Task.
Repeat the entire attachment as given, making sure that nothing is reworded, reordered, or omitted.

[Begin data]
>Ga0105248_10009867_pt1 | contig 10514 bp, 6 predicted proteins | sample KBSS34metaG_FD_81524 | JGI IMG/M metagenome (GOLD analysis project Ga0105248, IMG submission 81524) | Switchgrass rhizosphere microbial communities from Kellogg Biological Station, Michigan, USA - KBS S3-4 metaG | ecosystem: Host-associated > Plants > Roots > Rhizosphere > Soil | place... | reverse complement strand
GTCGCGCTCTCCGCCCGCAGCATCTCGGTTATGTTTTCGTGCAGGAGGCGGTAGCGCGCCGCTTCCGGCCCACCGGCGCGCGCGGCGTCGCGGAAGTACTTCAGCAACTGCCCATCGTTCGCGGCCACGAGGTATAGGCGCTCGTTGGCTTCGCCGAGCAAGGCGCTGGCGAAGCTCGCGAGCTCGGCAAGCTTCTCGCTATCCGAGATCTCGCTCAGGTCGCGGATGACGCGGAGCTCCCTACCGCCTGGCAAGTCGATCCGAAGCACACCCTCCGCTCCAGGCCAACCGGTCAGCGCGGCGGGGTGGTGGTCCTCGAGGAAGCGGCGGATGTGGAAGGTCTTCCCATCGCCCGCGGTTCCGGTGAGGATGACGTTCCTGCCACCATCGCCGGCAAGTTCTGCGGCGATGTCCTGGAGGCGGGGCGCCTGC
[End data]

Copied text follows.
>Ga0105248_10009867_pt1 | contig 10514 bp, 6 predicted proteins | sample KBSS34metaG_FD_81524 | JGI IMG/M metagenome (GOLD analysis project Ga0105248, IMG submission 81524) | Switchgrass rhizosphere microbial communities from Kellogg Biological Station, Michigan, USA - KBS S3-4 metaG | ecosystem: Host-associated > Plants > Roots > Rhizosphere > Soil | place... | reverse complement strand
GTCGCGCTCTCCGCCCGCAGCATCTCGGTTATGTTTTCGTGCAGGAGGCGGTAGCGCGCCGCTTCCGGCCCACCGGCGCGCGCGGCGTCGCGGAAGTACTTCAGCAACTGCCCATCGTTCGCGGCCACGAGGTATAGGCGCTCGTTGGCTTCGCCGAGCAAGGCGCTGGCGAAGCTCGCGAGCTCGGCAAGCTTCTCGCTATCCGAGATCTCGCTCAGGTCGCGGATGACGCGGAGCTCCCTACCGCCTGGCAAGTCGATCCGAAGCACACCCTCCGCTCCAGGCCAACCGGTCAGCGCGGCGGGGTGGTGGTCCTCGAGGAAGCGGCGGATGTGGAAGGTCTTCCCATCGCCCGCGGTTCCGGTGAGGATGACGTTCCTGCCACCATCGCCGGCAAGTTCTGCGGCGATGTCCTGGAGGCGGGGCGCCTGC